Peter Morrison


National Music Camp: 1983-85


Peter studied briefly at the NSW Conservatorium of Music before embarking on studies in Hungary and America for four years. Upon returning to Australia, he worked full time in the Sydney Symphony Orchestra, freelanced regularly with the ACO, founded a large chamber ensemble and worked with leading contemporary music groups. For the last twelve years Peter has been living in Copenhagen and working as a full-time member of the Danish Radio Symphony Orchestra whilst composing on the side.

Peter performed in the Australian World Orchestra’s 2015 concert series with Sir Simon Rattle OM CBE, which included a thrilling collaboration with AYO.

What were your aspirations as a young musician?

At the beginning it was all about having fun. Though I came from a musical background - my mother was a piano teacher and my grandfather was a conductor, who incidentally started the Willoughby Symphony Orchestra in Sydney back in the 60s - I was never pushed to practice six hours per day. A healthy balance was more important, and whilst it might have come in handy to practice a few more scales when young, hitting tennis balls for example also helped enormously with coordination skills.

Where has your musical career taken you?

To many places I might not have had the opportunity to visit otherwise. Through Asia, Europe, America primarily, and often with a few weeks private travel tacked on at the end, because I am not only interested in concert halls.

How did your experiences with the AYO shape your career?

AYO provided the confidence to have a go. I went to two National Music Camps and both times felt a profound energy exchange between students, and between students and staff. Suddenly music wasn’t just a school activity or Saturday afternoons only. It took on a grander scale with AYO and promoted the message of belonging to an important and vital Australian creative community.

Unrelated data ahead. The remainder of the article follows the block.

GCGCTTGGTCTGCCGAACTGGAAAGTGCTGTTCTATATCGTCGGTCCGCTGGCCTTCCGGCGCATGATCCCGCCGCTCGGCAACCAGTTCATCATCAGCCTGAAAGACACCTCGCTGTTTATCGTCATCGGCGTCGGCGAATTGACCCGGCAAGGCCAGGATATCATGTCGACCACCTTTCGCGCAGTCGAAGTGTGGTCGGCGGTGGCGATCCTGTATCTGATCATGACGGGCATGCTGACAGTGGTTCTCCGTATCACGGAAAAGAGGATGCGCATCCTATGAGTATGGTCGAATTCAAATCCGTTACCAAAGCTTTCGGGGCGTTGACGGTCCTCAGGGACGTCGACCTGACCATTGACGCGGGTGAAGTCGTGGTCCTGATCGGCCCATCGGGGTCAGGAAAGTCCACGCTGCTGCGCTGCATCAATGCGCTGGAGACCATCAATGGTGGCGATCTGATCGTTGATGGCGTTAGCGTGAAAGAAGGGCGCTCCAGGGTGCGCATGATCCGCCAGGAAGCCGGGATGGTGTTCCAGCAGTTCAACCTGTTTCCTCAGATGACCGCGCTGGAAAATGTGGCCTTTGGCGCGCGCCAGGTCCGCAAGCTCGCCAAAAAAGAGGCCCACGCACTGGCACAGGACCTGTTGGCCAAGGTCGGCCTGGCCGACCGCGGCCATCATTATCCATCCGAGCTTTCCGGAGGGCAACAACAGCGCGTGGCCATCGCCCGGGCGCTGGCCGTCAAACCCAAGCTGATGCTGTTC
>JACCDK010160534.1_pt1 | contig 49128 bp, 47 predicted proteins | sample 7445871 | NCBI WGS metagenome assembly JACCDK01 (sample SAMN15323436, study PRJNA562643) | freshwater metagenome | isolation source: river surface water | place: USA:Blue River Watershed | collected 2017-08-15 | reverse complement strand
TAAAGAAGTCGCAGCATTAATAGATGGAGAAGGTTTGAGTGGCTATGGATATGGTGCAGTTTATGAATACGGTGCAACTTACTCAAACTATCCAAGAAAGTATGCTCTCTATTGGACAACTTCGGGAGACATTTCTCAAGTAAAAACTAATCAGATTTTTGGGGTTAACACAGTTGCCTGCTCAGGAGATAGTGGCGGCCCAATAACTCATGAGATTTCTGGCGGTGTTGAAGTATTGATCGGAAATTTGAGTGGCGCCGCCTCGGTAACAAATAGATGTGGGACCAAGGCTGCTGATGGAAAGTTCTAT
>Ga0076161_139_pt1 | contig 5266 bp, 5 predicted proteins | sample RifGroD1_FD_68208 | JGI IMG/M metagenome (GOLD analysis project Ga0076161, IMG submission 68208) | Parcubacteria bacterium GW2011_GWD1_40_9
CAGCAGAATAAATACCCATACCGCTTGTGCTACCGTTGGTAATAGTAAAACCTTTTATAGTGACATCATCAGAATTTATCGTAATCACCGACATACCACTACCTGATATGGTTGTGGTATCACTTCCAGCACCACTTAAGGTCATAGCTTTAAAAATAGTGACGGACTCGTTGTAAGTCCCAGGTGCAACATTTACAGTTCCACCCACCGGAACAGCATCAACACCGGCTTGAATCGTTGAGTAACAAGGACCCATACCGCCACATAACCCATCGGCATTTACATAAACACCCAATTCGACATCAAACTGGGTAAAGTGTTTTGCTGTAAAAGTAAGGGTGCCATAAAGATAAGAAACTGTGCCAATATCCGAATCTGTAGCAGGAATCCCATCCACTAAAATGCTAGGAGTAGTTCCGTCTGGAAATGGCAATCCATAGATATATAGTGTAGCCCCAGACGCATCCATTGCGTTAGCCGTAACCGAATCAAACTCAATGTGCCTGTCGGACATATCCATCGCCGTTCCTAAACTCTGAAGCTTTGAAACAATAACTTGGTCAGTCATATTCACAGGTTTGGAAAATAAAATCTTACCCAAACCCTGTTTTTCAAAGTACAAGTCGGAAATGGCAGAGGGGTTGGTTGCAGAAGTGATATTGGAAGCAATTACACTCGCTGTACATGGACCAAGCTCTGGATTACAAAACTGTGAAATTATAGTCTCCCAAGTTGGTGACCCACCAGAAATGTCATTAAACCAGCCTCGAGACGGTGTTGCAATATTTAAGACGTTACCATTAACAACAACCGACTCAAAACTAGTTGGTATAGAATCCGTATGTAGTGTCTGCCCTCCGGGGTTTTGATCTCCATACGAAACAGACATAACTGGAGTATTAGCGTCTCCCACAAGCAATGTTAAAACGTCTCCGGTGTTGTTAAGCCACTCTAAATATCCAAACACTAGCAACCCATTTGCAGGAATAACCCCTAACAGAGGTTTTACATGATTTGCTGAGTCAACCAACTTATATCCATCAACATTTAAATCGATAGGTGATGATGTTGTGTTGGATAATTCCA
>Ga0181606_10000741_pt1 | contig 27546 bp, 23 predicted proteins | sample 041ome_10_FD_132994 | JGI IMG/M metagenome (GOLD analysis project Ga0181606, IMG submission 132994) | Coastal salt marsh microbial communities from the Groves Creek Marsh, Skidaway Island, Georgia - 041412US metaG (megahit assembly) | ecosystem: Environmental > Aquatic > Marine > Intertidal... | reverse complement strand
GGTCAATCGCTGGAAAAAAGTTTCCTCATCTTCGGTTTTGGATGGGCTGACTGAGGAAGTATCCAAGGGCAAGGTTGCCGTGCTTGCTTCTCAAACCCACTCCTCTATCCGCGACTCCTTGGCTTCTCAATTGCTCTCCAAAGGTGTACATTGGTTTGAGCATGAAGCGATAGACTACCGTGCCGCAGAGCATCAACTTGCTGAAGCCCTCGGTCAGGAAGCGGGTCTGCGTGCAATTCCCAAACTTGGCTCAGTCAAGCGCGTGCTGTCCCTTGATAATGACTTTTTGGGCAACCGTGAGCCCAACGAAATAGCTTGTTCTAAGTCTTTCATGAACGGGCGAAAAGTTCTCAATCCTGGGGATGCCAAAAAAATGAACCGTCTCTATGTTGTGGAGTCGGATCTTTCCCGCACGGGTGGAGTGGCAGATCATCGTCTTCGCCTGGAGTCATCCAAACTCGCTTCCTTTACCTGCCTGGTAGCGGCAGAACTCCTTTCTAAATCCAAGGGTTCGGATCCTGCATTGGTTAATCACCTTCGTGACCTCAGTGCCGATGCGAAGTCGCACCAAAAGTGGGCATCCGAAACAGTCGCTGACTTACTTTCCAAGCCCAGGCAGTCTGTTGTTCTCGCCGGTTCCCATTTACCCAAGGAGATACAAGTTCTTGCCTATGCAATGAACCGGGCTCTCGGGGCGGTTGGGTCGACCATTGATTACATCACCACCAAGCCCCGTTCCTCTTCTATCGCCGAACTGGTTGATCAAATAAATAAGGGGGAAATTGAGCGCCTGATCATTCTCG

What stands out about our young AYO musicians?

Professional musicians sense and understand clearly what AYO musicians are feeling. It’s a little nerve-wracking, albeit exciting when you are young and placed within the ranks of professional players. But through the experience, AYO musicians sense that being invited to AYO is also a privilege. Carried within that invitation is an unspoken agreement to being attentive to learning new things from tutors, conductors and - if they are really tuned in - from each other.

From a teacher’s or guiding perspective, if I can walk away knowing that young players have picked up skills through AYO itself and from the AYO/AWO collaboration and workshops - skills which allow them to express themselves better, to cooperate better and to analyse and solve problems in the future - then I can feel confident they have put that attention to good use and will strongly carry the next generation of musicians.

What is the best advice that you could offer a young musician?

Drop the ego, ask questions and learn as much as possible. Competition is for yourself. Collaboration is the main aim, for helping strengthen not only your own identity and your sense of purpose in the community you find yourself living in, but also those of others around you. AYO is a tool for learning that.

It’s easy in life to get caught up in issues that seem enormous at the time but are usually not. So keep perspective on the bigger picture. You have an important voice. Use it wisely and the next generation will benefit from it.

If your life were a movie, who would compose the soundtrack?

Me! I’m a composer too and wild about film. I travel to Europe once or twice per year to see documentary and feature film festivals when I can, sometimes squeezing in 25 films in a week. But well, ok, choosing beyond that, I love those classic 40s film scores of the European refugee composers such as Erich Korngold, Miklos Rozsa and the like. They are so richly scored.

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